Soon Neva reappears with Ana, who rolls in on a pair of rollerblades, carrying a shopping bag with some kind of food inside. She doesn’t really try to stop and runs into Henry — she grabs his shoulders to break a fall and then hangs onto the wall.“Yeah!” She says triumphant, staring at us.
“Hi Ana,” says Henry, “Still wearing those skates?”
“Hi Henry,” says Ana, extending one hand towards his face, fingers outstretched like a wizard. “Still wearing those SHOOOES?” She says “shoes” as if time has slowed down. As she says it she slowly lowers her rigid outstretched arm and extends one long finger to point at Henry’s brown brogues, as if casting a spell on them to magically turn them into something stylish. I’m quite sure this is really happening, that the shoes will turn into a nice new pair of Italian shoes, although it’s at this point I realise that this isn’t because things tonight will take on a fantastical turn but because I’ve become overwhelmingly high, very fast. To me it seems like some ancient conversation is occurring between two profoundly necessary parts of reality’s subtle weave — Anubis is greeting Osiris. Or even: two different drafts have overlapped and my existence is now a palimpsest.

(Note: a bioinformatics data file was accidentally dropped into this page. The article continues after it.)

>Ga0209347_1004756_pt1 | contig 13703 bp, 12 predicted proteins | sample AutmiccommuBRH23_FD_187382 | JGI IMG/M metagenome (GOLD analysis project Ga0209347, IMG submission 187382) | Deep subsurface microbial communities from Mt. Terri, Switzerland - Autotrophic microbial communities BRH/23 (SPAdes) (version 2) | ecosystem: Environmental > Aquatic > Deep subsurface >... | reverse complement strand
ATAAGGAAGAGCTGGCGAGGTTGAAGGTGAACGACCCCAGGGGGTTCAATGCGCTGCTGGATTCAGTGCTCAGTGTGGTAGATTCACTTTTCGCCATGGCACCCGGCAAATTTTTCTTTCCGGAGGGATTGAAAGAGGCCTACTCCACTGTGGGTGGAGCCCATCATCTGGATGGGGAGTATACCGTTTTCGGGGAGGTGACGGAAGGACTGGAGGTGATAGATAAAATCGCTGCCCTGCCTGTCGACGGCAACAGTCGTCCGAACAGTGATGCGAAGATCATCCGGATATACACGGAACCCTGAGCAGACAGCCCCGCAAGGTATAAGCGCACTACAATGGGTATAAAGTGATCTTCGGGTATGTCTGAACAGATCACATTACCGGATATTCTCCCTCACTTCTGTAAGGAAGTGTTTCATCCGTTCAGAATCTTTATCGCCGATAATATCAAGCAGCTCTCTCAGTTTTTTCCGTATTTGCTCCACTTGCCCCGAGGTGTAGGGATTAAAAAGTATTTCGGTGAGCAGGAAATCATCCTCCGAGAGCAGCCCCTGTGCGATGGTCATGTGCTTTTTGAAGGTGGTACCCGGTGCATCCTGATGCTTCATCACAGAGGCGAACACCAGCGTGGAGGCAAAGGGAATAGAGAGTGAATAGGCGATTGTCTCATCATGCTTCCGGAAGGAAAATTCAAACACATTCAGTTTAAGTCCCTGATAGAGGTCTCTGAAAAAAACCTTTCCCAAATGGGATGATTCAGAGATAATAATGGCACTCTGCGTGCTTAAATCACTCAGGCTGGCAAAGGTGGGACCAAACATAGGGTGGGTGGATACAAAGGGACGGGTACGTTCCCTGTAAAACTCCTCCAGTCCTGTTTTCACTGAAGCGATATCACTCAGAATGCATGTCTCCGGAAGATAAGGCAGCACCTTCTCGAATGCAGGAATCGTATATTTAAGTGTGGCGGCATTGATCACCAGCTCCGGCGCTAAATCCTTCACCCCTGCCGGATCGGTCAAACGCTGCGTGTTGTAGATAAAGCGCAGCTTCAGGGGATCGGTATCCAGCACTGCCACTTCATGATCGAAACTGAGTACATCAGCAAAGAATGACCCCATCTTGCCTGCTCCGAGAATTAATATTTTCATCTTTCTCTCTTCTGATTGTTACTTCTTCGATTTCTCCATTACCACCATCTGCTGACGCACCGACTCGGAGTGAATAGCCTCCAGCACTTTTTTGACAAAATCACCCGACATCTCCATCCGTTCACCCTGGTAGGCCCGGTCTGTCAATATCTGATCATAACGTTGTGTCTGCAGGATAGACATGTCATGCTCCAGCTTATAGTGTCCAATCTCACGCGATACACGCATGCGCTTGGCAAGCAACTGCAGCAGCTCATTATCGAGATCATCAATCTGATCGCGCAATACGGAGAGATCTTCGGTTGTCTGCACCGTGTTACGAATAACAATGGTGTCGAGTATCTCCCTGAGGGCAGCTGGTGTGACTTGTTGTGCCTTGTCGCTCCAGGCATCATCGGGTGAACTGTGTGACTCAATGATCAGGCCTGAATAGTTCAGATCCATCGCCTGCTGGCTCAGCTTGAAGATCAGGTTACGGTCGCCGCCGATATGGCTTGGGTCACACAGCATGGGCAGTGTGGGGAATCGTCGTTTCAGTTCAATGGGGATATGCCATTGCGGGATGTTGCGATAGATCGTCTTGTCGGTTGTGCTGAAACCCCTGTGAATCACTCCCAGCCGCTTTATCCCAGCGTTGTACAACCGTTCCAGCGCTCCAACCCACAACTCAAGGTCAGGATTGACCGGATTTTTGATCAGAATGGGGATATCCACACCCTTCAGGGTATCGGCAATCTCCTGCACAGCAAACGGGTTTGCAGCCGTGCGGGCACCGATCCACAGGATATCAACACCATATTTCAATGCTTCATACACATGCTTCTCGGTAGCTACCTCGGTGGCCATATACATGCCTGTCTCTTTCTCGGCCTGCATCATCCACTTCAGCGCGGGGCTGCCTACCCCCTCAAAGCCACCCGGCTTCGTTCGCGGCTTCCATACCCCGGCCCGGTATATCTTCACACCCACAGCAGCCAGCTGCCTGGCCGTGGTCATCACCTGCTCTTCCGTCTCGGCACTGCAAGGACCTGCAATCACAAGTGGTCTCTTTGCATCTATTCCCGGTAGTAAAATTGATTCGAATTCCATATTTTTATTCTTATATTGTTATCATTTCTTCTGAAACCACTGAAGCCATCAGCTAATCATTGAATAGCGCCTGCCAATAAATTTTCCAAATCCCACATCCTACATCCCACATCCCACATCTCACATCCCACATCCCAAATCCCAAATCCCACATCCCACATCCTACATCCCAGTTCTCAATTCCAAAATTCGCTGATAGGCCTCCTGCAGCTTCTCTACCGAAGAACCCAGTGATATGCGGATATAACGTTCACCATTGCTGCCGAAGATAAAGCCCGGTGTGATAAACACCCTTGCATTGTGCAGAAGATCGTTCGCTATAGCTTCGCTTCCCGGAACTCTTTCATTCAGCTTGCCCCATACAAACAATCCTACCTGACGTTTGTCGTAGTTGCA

“Yep, still wearing shoes,” Henry retorts, artlessly.
I smile, red-eyed, glad the important greeting ritual has been completed. Memories or fantasies of memories come back to me. And I recall Henry and Ana, Ana and Henry, in other places, other times, greeting one another just like this. We’ve been together for a while, I think. We might not remember but we are old friends and I’m off my fucking head. Ana pushes herself off the wall towards a round cushion and slumps down. Neva has come back with a pint glass of water. I pass the joint to her, and she looks at it.